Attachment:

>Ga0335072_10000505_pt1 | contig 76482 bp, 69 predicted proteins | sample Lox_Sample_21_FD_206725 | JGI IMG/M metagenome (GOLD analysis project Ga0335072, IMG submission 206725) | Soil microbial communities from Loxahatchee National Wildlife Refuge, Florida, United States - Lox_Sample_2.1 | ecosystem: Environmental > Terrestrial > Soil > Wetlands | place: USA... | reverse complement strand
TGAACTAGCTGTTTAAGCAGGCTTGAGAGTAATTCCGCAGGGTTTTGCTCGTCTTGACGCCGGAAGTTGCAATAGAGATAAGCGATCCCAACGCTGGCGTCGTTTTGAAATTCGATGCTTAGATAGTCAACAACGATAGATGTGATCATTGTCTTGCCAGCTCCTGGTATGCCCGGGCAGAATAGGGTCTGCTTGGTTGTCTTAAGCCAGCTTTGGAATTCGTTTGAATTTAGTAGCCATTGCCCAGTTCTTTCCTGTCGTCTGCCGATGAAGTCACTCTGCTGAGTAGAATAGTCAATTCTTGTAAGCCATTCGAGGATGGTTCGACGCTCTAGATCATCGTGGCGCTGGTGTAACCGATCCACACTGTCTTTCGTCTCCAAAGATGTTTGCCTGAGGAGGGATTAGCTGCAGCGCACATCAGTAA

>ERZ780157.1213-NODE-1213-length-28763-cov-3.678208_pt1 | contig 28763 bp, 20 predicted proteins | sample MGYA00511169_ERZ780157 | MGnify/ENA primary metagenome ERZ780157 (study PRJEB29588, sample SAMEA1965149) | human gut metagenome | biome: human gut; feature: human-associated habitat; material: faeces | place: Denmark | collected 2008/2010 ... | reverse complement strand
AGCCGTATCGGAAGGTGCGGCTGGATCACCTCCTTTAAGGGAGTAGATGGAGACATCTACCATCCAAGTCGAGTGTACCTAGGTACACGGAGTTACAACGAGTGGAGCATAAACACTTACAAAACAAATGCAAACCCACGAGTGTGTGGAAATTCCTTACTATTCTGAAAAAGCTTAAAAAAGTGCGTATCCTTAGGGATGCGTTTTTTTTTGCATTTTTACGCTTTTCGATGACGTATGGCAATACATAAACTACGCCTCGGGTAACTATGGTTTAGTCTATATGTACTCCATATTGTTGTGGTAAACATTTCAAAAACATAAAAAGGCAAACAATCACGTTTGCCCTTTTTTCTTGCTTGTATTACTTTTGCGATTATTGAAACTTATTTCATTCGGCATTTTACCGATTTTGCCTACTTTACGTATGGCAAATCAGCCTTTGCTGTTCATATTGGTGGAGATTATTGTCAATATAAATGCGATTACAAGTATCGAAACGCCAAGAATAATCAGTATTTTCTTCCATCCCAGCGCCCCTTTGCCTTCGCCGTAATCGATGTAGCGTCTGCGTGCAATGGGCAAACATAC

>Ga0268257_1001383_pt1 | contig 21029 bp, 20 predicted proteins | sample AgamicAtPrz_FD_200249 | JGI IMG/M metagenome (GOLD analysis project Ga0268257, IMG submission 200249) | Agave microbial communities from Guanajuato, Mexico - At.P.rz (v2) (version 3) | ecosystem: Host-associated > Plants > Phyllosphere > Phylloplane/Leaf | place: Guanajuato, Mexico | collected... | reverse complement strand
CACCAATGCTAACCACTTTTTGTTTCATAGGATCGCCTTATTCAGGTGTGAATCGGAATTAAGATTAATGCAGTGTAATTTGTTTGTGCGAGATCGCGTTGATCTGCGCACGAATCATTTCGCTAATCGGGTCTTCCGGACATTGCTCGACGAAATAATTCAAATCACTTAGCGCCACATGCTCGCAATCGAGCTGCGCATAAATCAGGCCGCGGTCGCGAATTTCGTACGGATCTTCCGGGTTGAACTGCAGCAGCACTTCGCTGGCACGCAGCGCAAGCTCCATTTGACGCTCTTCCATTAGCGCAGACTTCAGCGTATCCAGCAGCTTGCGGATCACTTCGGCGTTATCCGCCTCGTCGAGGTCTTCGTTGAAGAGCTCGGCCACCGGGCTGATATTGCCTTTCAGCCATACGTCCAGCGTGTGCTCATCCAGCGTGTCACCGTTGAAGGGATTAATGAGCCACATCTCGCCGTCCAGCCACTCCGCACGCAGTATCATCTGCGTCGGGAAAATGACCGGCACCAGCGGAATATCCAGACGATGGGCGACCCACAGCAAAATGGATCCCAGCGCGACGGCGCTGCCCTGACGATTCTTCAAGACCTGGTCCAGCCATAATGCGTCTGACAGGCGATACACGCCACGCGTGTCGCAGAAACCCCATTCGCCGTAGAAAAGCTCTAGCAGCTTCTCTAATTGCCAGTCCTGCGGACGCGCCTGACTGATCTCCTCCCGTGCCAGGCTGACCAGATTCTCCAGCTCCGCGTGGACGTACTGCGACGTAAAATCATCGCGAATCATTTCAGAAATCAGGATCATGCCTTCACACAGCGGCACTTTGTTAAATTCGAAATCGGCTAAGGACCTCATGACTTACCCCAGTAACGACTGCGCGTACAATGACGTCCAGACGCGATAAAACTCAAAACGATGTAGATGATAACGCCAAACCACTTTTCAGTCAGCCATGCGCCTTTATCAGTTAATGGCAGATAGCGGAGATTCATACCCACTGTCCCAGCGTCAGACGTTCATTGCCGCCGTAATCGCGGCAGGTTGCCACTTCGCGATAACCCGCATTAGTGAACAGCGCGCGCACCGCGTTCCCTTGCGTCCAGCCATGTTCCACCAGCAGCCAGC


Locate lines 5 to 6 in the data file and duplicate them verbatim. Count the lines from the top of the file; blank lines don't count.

>Ga0268257_1001383_pt1 | contig 21029 bp, 20 predicted proteins | sample AgamicAtPrz_FD_200249 | JGI IMG/M metagenome (GOLD analysis project Ga0268257, IMG submission 200249) | Agave microbial communities from Guanajuato, Mexico - At.P.rz (v2) (version 3) | ecosystem: Host-associated > Plants > Phyllosphere > Phylloplane/Leaf | place: Guanajuato, Mexico | collected... | reverse complement strand
CACCAATGCTAACCACTTTTTGTTTCATAGGATCGCCTTATTCAGGTGTGAATCGGAATTAAGATTAATGCAGTGTAATTTGTTTGTGCGAGATCGCGTTGATCTGCGCACGAATCATTTCGCTAATCGGGTCTTCCGGACATTGCTCGACGAAATAATTCAAATCACTTAGCGCCACATGCTCGCAATCGAGCTGCGCATAAATCAGGCCGCGGTCGCGAATTTCGTACGGATCTTCCGGGTTGAACTGCAGCAGCACTTCGCTGGCACGCAGCGCAAGCTCCATTTGACGCTCTTCCATTAGCGCAGACTTCAGCGTATCCAGCAGCTTGCGGATCACTTCGGCGTTATCCGCCTCGTCGAGGTCTTCGTTGAAGAGCTCGGCCACCGGGCTGATATTGCCTTTCAGCCATACGTCCAGCGTGTGCTCATCCAGCGTGTCACCGTTGAAGGGATTAATGAGCCACATCTCGCCGTCCAGCCACTCCGCACGCAGTATCATCTGCGTCGGGAAAATGACCGGCACCAGCGGAATATCCAGACGATGGGCGACCCACAGCAAAATGGATCCCAGCGCGACGGCGCTGCCCTGACGATTCTTCAAGACCTGGTCCAGCCATAATGCGTCTGACAGGCGATACACGCCACGCGTGTCGCAGAAACCCCATTCGCCGTAGAAAAGCTCTAGCAGCTTCTCTAATTGCCAGTCCTGCGGACGCGCCTGACTGATCTCCTCCCGTGCCAGGCTGACCAGATTCTCCAGCTCCGCGTGGACGTACTGCGACGTAAAATCATCGCGAATCATTTCAGAAATCAGGATCATGCCTTCACACAGCGGCACTTTGTTAAATTCGAAATCGGCTAAGGACCTCATGACTTACCCCAGTAACGACTGCGCGTACAATGACGTCCAGACGCGATAAAACTCAAAACGATGTAGATGATAACGCCAAACCACTTTTCAGTCAGCCATGCGCCTTTATCAGTTAATGGCAGATAGCGGAGATTCATACCCACTGTCCCAGCGTCAGACGTTCATTGCCGCCGTAATCGCGGCAGGTTGCCACTTCGCGATAACCCGCATTAGTGAACAGCGCGCGCACCGCGTTCCCTTGCGTCCAGCCATGTTCCACCAGCAGCCAGC